It has been recognised for over 60 years that regular physical activity provides health benefits. Our bodies are designed to be stimulated by physical exertion. Fitness is associated with lower all-cause mortality, along with improved sleep, quality of life, social life and reduced stress. On the other hand, physical inactivity predicts obesity, diabetes, cardiovascular disease, mental health issues, reduced quality of life and overall mortality. The evidence is clear: we need to get moving. In addition to health outcomes, cognition and physical activity are intrinsically linked. This is increasingly true within the senior population. More physically active older adults show less cognitive decline than those who are not active. Older adults participating in physical activity programs often demonstrate improvements in their cognitive abilities – particularly with attention and executive function. In frailer older adults with many health problems, physical activity interventions
“How can a three-pound mass of jelly that you can hold in your palm imagine angels, contemplate the meaning of infinity, and even question its own place in the cosmos?” This eloquent quote by V.S. Ramachandran expresses the feelings of many of the people around the world who are celebrated Brain Awareness Week (#BAW2016), which occurs annually in March. This global campaign strives to inform the public about the marvels science has discovered about the brain and the benefits this research holds for all of us. Alongside enlightening discoveries about how the brain shapes our understanding of the world, researchers use various methods to improve diagnostics, and locate the causes and develop cures to brain diseases. Alzheimer’s disease (AD), a neurodegenerative disorder characterised by its notable memory impairment, has become a beacon for brain research. The need for more research is further evident, as patient numbers are set to increase from 44 million people living with AD today to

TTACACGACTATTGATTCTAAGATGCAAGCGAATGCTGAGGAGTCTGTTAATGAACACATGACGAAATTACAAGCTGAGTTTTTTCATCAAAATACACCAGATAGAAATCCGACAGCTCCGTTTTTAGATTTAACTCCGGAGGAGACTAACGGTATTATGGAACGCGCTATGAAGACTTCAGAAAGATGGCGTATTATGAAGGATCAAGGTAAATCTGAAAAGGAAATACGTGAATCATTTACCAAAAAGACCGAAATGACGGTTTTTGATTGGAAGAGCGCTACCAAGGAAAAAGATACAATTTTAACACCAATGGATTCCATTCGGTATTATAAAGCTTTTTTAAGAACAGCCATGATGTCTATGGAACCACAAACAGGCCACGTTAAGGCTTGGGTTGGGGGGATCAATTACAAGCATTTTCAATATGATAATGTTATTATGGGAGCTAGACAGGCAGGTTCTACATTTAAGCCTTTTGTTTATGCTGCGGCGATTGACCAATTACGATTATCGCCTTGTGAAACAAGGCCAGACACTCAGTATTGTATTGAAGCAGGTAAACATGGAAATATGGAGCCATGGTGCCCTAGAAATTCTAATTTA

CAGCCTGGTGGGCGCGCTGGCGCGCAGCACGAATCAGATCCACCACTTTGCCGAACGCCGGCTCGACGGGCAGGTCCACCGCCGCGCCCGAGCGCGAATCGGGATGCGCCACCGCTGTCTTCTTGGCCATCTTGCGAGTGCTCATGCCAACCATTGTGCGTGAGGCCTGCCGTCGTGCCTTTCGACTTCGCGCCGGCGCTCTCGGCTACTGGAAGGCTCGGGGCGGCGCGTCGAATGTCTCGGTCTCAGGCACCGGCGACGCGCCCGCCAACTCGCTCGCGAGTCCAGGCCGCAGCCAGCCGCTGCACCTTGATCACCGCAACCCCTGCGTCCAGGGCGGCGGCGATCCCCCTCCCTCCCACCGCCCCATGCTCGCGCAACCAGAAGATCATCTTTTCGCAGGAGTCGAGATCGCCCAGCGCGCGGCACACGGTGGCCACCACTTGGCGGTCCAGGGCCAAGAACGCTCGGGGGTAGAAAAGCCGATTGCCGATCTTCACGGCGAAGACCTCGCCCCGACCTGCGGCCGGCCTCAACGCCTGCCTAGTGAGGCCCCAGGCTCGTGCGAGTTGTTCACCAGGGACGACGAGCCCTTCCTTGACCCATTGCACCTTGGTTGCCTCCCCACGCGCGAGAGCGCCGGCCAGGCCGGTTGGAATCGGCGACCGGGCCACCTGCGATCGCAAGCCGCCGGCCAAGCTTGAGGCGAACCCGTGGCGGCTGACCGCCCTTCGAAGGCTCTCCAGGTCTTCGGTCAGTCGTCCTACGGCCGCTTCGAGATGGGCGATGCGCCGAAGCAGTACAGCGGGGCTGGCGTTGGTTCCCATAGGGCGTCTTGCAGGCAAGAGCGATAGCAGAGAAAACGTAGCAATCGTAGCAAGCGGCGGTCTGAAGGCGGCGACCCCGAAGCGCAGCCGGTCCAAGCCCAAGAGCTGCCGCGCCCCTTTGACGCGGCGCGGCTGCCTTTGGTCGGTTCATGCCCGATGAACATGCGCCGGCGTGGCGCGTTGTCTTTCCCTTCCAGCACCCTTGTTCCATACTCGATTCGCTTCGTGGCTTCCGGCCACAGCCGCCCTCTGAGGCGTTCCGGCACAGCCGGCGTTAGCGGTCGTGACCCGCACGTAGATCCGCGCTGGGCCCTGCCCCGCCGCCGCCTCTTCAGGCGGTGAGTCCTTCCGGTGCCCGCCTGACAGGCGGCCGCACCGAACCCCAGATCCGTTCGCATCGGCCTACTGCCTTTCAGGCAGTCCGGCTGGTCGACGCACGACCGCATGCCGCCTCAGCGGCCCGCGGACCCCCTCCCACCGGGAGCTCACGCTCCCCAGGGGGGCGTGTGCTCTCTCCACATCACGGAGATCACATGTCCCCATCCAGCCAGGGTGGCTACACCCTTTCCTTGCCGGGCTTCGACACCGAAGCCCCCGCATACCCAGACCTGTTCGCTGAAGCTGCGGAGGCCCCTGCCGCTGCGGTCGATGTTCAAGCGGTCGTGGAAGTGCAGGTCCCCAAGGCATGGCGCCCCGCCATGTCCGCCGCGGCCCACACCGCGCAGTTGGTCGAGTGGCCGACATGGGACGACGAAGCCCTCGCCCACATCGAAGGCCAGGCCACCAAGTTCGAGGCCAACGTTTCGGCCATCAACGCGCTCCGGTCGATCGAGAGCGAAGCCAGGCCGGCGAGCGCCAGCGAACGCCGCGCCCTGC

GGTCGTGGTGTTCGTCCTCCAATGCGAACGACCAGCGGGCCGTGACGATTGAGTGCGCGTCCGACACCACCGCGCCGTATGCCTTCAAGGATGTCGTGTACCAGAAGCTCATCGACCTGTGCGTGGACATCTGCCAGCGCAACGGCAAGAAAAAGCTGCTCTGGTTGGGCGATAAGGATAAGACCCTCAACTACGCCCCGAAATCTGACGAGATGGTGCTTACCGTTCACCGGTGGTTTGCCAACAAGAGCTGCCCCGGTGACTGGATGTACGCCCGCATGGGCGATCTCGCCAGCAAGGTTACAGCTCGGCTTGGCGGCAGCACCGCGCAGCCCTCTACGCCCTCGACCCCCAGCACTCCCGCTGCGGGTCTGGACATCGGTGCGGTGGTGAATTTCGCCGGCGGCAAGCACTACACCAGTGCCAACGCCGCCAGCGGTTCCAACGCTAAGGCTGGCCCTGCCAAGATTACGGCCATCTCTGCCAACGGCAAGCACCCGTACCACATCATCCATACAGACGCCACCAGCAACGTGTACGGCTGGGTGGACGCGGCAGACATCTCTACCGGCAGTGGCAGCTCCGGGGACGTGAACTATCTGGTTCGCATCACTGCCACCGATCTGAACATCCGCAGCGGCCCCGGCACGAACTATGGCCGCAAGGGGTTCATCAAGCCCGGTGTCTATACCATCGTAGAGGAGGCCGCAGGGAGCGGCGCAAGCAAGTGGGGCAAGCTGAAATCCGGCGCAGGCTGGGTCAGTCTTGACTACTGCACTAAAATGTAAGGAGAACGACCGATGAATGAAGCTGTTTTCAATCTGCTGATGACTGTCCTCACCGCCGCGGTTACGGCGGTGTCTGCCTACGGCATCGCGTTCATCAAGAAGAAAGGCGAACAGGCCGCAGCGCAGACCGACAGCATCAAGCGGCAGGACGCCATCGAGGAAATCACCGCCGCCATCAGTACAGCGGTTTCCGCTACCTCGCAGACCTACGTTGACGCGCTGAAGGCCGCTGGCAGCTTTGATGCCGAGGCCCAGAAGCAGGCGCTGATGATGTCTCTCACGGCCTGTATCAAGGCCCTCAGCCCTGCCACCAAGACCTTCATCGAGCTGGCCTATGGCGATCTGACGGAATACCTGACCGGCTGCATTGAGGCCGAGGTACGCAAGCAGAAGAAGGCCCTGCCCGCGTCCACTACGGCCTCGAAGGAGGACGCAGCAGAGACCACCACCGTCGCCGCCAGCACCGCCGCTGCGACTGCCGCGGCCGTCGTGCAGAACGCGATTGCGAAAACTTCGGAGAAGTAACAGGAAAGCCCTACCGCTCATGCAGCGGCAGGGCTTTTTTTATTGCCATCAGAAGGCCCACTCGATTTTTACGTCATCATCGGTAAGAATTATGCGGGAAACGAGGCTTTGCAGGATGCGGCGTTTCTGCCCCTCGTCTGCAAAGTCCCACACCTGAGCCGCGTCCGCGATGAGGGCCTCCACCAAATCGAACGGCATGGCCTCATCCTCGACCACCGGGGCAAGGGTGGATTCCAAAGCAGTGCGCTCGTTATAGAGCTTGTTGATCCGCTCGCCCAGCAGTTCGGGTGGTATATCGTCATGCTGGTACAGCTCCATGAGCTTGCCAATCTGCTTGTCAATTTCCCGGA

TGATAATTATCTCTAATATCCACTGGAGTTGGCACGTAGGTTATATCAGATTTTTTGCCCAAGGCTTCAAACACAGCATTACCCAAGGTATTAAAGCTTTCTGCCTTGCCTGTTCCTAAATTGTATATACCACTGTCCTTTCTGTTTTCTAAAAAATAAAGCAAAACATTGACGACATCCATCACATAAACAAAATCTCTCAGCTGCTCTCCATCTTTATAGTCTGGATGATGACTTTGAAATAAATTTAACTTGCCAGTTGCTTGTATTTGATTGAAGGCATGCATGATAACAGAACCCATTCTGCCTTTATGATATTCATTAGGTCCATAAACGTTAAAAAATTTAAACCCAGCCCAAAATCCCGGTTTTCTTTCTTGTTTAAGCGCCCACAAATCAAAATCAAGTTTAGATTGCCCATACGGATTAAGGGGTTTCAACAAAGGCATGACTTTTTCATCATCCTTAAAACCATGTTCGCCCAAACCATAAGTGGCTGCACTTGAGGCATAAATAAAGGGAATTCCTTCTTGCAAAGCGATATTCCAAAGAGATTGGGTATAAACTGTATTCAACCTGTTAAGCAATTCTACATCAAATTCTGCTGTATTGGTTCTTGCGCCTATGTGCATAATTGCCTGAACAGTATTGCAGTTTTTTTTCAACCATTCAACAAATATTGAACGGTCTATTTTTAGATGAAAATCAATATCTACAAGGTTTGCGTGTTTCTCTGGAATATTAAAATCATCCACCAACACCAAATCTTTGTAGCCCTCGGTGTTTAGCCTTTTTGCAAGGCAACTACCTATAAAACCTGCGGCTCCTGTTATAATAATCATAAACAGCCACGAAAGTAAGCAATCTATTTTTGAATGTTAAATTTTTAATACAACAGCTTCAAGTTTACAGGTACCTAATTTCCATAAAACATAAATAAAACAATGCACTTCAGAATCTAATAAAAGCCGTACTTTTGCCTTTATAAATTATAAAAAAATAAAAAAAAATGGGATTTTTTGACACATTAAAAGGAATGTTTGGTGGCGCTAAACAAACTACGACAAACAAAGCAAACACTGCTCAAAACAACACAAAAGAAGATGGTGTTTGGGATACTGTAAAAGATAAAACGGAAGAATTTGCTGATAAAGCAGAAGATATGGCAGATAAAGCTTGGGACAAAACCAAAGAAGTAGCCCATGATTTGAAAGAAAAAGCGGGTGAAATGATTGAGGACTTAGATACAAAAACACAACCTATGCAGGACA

The 21st of October 2015 was the day Doc Brown and Marty McFly from the famous movie franchise ‘Back to the Future’ were supposed to arrive in the future, all the way from 1985. This day was supposed to be ripe with flying cars, hoverboards and self-drying jackets. They would have found it sadly lacking (though a version of hoverboards seem to be an emerging reality, albeit a dangerous one). However, Nike strived to have one such thing become a reality for this highly anticipated day: the first self-tying sneakers. The significance of this design was not lost upon Michael J. Fox, the man behind Marty McFly who has developed Parkinson’s Disease (PD) since filming the series. As show in the video below, Nike presented the sneakers to Fox, with a note that all proceeds from the sale of these limited edition Nike Mags would go towards PD research. But have you thought about what is going on when Michael J. Fox puts those sneakers on the ground and begins to walk? And what his walk, and the